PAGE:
Seasons of Wildlife

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No matter the time of year, there is always something new and exciting to see at Swanquarter National Wildlife Refuge!

  • Winter

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    December through February is an exciting time at the refuge. Thousands of green-winged teal, American widgeon, black ducks, northern pintails, American coots, northern shovelers, ring-necked ducks, and gadwalls make the refuge their winter home. Overwintering songbirds, such as American robin, yellow-rumped warbler, the red-winged blackbird, and sparrows eat seed from native shrubs, wildflowers, and grasses. Great blue herons, American egrets, and snowy egrets are also among the cold weather sights. Black bears lumber through the marshes; white-tailed deer browse on twigs and bark. Waterfowl hunts occur in December and January. Visitors may drive or hike throughout the refuge areas not closed for wintering waterfowl. The Bell Island Pier is open for fishing.

  • Spring

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    Grasses and wildflowers green up and trees sprout leaves and begin to bloom during March, April, and May. Early flowers such as Virginia iris in ditches, red maple in forests, and black-eyed Susan along roadsides color the refuge landscape. Neotropical songbirds return from the West Indies and Central and South America to breed and nest in forested wetlands. Bear sows emerge from the forests and roam the refuge with their cubs in search of food. Visitors may drive or hike throughout the refuge areas not closed for wintering waterfowl. The Bell Island Pier is open for fishing.

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  • Summer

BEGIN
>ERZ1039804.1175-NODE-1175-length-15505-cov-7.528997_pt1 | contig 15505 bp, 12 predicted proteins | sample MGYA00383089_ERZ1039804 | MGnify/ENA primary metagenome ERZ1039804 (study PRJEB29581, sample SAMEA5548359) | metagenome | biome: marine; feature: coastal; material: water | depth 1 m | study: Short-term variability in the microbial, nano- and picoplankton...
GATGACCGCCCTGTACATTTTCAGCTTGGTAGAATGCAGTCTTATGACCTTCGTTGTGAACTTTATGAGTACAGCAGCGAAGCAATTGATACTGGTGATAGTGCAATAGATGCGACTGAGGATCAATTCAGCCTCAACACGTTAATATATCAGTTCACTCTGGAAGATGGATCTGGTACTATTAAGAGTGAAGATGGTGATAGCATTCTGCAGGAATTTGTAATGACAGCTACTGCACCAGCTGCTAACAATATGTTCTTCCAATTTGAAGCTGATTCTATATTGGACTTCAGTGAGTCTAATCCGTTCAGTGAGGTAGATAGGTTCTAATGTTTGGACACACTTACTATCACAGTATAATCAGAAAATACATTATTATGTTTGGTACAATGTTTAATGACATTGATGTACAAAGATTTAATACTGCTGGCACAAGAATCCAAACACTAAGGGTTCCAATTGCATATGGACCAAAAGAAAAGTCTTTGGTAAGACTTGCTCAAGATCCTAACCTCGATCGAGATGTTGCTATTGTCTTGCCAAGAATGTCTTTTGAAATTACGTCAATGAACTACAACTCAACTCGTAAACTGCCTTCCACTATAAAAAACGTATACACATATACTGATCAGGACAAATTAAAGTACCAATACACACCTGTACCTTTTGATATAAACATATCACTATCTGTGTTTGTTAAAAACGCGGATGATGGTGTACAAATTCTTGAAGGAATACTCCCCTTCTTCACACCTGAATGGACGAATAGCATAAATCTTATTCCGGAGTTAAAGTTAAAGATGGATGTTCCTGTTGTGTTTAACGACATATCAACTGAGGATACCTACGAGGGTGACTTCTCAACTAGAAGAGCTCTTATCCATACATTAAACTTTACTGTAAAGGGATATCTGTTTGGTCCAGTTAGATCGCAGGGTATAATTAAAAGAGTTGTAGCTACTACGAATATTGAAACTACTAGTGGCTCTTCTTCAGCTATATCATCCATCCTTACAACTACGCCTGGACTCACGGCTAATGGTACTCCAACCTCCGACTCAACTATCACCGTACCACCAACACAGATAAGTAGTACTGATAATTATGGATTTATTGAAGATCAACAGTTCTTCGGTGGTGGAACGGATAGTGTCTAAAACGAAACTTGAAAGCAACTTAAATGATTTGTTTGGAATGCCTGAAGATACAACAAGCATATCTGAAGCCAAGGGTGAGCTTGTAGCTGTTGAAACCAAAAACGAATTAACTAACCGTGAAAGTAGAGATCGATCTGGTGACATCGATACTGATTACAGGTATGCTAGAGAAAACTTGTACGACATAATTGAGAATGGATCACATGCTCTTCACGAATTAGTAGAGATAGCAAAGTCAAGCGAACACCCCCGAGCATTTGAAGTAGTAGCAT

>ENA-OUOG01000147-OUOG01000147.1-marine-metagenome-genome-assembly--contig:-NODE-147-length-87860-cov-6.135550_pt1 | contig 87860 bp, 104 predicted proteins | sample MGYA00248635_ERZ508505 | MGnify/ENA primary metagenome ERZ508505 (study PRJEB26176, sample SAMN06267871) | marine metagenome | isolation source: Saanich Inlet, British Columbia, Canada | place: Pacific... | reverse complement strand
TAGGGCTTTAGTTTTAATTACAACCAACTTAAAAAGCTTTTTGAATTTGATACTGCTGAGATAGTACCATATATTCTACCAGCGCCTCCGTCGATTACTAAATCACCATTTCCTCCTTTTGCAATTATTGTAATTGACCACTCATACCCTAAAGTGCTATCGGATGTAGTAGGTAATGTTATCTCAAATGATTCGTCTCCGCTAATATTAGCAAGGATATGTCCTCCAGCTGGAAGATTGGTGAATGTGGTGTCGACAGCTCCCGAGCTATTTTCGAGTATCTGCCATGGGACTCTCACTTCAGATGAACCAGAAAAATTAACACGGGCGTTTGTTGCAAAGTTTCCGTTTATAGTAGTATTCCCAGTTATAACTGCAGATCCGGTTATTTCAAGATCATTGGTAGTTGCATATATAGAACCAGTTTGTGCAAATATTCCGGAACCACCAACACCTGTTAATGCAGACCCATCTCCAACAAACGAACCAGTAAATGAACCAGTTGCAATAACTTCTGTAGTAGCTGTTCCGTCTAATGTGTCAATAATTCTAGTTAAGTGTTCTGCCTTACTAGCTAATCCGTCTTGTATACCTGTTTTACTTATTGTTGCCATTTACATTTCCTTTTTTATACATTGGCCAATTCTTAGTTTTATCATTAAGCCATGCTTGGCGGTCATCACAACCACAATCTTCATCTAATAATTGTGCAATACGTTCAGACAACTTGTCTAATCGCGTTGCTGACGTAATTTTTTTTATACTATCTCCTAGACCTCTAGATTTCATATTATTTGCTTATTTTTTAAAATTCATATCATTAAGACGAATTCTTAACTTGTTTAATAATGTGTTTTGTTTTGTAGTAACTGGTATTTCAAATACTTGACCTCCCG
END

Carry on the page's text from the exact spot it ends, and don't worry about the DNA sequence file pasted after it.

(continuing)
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    June, July, and August is the time when songbird chicks are raised and fledged. Turtles are out and about and can often be sunning themselves on the banks of and logs in ditches and ponds within the marshes.  Great blue herons, green herons, great egrets, and snowy egrets abound. Wetland and streambank plants such as pickerelweed and arrowhead bloom and adorn the area. Winged sumac and devil’s walking stick display their flowers along roadsides attracting a wide variety of pollinating insects. Visitors may drive or hike throughout the refuge. The Bell Island Pier is open for fishing.

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  • Fall

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    September, October, and November treat us to a variety of goldenrods and asters that feed pollinating insects before frost occurs. Red maple leaves turn red and swamp tupelo leaves turn purple giving the evergreen background on the refuge some variety. Fruit and seed of native plants hang on vegetation throughout the refuge. Ducks and geese begin making their way south to the refuge for a rest stop or overwinter destination. Waterfowl hunts occur in November. Visitors may drive or hike throughout the refuge areas not closed for wintering waterfowl. The Bell Island Pier is open for fishing.